Rochester, N.Y. --- Rochester Police Chief James Sheppard criticized the actions of the officers involved in two incidents that were the focus of internal investigations. On Friday Chief Sheppard closed both the investigations but refused to discuss what if any disciplinary actions resulted.
The first investigation explored the May 12th arrest of Emily Good who was charged with Obstruction of Governmental Administration 2nd Degree. Good was videotaping officers conducting a traffic stop outside her home and the tape shows the officer expressing concerns for his own safety. Chief Sheppard said the investigation reveals the officer “should have dealt with his safety concerns in a different manner.”
The Chief called this a “training issue” that he is working to resolve.
The second investigation explored a June 23rd incident where several parking tickets were issued to vehicles parked more than twelve inches from the curb. Those vehicles belonged to various supporters of Good’s who were meeting nearby on Clarissa Street.
"There was a detail of four officers that went to the location of this meeting and issued those tickets,” Chief Sheppard said at a Friday afternoon press conference. “I believe that it was inappropriate however it fits the letter of the law, but we deal with more than just the letter of the law.”
The Chief said he is voiding those parking tickets but stopped short of calling them an act of retaliation.
"We directed our people to do parking enforcement,” the Chief said of the larger neighborhood where the tickets were issued. “However as the result of our review we know this was a targeted enforcement activity which was unacceptable.”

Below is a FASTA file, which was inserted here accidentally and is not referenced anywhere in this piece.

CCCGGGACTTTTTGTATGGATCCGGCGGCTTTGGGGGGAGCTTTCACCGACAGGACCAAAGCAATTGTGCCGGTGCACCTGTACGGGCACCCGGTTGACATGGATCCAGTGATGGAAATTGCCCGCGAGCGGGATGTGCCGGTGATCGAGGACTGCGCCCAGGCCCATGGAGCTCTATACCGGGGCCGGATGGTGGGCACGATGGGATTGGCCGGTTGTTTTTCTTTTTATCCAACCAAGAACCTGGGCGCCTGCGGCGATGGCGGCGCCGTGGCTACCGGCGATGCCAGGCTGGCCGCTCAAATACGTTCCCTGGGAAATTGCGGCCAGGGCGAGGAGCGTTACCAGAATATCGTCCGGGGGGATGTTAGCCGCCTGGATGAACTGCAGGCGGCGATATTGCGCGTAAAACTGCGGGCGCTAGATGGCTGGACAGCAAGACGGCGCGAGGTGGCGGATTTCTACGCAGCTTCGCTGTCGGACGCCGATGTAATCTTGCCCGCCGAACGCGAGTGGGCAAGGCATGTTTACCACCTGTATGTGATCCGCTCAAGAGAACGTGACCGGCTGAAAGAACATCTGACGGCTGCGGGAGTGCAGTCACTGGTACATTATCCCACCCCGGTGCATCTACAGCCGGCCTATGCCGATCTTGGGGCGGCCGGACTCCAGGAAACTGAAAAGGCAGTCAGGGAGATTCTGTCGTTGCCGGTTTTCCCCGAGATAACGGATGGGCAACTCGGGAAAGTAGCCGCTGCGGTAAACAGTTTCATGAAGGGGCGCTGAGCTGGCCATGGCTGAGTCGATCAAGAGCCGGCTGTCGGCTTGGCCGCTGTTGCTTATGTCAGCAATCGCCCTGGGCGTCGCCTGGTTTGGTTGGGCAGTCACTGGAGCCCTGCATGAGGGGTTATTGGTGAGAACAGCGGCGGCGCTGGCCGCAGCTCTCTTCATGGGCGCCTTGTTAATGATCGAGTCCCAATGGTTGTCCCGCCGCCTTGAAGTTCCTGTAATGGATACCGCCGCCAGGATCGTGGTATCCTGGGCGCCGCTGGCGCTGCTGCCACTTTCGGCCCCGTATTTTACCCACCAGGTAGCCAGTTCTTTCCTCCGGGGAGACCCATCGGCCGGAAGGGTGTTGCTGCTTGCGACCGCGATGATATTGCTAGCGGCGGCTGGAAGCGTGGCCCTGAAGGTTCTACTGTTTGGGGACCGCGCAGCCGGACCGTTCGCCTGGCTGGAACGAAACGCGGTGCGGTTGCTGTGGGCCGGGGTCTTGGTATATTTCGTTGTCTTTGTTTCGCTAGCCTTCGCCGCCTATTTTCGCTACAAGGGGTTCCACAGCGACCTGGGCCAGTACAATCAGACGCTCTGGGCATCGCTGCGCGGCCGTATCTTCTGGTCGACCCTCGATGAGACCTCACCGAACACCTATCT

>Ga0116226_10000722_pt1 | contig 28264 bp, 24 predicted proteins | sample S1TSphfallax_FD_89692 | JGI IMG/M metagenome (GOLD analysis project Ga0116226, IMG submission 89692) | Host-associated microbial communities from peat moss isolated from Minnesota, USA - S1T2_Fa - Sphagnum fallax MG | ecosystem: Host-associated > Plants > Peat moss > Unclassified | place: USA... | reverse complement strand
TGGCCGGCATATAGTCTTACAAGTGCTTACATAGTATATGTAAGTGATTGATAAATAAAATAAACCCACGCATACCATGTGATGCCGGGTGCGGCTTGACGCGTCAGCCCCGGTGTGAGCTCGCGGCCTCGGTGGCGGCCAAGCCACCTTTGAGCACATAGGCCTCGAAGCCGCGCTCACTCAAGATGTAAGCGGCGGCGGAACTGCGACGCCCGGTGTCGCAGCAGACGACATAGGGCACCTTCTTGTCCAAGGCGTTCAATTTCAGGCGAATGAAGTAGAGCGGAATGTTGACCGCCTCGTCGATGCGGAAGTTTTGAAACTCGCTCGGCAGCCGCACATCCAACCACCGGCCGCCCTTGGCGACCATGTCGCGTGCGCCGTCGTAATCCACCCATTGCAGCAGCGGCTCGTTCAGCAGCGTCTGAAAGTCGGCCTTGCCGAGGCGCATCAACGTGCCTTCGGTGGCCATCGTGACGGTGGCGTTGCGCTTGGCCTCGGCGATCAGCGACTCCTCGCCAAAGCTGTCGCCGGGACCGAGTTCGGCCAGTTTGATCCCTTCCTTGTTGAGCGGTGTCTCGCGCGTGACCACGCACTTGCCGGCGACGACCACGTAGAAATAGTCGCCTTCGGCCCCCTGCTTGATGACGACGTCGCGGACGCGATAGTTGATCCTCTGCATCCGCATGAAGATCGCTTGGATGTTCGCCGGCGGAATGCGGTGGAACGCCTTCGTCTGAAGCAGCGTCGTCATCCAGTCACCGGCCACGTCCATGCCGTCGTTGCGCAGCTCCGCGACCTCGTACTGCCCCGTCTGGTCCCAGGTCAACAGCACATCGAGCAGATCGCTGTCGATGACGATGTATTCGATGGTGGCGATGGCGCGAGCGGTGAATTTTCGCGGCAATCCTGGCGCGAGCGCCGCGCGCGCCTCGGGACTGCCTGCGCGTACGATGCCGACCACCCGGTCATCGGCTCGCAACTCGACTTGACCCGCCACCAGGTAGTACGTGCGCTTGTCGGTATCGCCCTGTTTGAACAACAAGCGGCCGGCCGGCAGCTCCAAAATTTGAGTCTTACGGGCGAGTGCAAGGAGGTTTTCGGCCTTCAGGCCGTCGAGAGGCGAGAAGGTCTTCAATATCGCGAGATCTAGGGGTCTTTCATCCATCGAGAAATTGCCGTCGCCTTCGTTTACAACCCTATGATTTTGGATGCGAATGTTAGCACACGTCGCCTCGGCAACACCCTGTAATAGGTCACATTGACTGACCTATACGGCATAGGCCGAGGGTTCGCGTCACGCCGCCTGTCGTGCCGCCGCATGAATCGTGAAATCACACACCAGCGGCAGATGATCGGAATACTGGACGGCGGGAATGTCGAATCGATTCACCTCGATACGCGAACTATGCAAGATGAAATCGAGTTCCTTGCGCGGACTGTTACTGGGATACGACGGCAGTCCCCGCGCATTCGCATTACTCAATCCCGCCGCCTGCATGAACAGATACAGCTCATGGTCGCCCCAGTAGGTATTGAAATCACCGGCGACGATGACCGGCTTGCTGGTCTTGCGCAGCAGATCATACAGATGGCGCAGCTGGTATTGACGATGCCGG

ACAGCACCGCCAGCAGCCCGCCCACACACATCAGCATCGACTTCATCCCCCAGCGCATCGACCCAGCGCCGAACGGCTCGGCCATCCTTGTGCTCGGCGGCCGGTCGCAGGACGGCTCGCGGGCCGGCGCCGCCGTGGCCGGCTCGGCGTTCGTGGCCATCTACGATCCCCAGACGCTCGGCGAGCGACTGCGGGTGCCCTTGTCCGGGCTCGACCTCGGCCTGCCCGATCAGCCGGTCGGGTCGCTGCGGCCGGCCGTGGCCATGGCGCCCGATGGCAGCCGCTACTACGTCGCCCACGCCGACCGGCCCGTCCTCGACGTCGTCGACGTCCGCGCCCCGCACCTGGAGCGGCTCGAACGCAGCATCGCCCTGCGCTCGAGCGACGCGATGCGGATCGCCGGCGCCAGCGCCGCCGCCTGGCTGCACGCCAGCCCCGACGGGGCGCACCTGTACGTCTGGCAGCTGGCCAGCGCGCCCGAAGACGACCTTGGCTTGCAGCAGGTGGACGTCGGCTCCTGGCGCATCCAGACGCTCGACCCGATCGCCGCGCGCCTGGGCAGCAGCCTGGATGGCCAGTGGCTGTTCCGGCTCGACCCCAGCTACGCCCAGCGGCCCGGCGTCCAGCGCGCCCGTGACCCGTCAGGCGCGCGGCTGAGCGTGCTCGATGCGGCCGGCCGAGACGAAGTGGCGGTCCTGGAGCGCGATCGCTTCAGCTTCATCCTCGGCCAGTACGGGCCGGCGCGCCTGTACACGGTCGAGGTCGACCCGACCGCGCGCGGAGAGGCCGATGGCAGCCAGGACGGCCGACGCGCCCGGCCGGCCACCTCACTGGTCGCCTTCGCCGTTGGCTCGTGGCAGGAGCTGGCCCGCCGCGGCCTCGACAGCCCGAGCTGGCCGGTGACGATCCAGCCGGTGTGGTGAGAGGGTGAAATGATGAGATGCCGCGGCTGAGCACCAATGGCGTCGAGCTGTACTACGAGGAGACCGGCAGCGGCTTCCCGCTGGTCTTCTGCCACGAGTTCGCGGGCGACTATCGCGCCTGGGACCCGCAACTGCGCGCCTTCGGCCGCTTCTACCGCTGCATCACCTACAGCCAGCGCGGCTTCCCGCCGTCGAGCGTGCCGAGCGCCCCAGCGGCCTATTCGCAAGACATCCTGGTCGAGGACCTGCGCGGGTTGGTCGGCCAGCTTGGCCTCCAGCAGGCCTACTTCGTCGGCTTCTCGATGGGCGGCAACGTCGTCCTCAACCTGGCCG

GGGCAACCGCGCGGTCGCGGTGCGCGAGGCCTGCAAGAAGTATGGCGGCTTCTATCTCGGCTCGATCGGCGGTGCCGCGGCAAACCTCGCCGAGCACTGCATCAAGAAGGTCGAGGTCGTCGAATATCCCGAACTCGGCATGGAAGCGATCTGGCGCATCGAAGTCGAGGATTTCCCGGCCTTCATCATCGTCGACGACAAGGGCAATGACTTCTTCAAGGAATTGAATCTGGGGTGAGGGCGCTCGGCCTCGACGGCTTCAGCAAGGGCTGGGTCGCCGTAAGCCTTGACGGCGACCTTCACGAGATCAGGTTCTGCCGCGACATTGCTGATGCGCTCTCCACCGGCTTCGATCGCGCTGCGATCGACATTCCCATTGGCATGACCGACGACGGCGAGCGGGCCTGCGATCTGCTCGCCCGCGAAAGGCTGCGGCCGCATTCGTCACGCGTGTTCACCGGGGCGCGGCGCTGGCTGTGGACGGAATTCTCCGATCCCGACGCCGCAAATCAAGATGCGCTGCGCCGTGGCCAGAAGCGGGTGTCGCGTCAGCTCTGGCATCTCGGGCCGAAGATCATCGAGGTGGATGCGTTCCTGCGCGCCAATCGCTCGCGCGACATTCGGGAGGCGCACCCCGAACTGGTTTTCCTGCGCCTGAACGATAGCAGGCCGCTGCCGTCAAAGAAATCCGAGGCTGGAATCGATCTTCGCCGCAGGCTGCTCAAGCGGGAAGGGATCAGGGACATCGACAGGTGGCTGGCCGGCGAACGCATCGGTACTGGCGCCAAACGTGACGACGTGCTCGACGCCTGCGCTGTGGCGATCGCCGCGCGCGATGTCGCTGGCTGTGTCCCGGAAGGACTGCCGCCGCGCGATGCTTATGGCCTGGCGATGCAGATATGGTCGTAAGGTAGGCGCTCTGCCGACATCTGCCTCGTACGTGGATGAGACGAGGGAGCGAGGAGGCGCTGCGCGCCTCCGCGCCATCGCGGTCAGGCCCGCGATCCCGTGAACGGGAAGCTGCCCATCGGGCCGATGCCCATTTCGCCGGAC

Citing privacy laws pertaining to civil servants both Chief Sheppard and Mayor Tom Richards refused to discuss what if any disciplinary action was taken. Each declined to even report the number of officers or police personnel who may have been disciplined, resigned, terminated, or even those who were targets of each investigation. Laws do not appear to prevent an agency from releasing those anonymous statistics or details.
Chief Sheppard said the West Side Patrol Commander was replaced following these investigations but declined to characterize that as being a form of discipline nor did he elaborate on the commander’s involvement or knowledge of his officer’s ticketing specific cars on Clarissa Street.
In response to the city’s press conference Emily Good told 13WHAM News that she is disappointed in the city’s continued lack of transparency. She said she hoped the public would see a strong response and transparent report from city leaders and that absent that she believes residents should remain skeptical of the department’s actions and behavior.
Mayor Tom Richards made it a point to explain that Good and her friends, while it is their right, did not file any formal complaints with the department and did not wish to participate in the internal investigation.
"She (Good) also refused to cooperate with the investigation in other words she wouldn't come in and talk to us; her friends wouldn't come in and talk to us,” Mayor Richards said. “I don't think you can claim you're afraid of the police in that situation, she was on CNN telling her story so there's no secret about this process here. If she is willing to talk to them I don't see why she wouldn't be willing to talk to us but that's her prerogative.”
In a phone conversation with 13WHAM News Good said the police made numerous attempts to contact her and at each turn she instructed them to discuss the matter with her lawyer. Good said that she was given no indication that police specifically wished to speak to her for the purposes of these internal investigations and to her knowledge they never attempted to interview her friends or a neighbor who witnessed Good’s arrest and called 9-1-1 following it.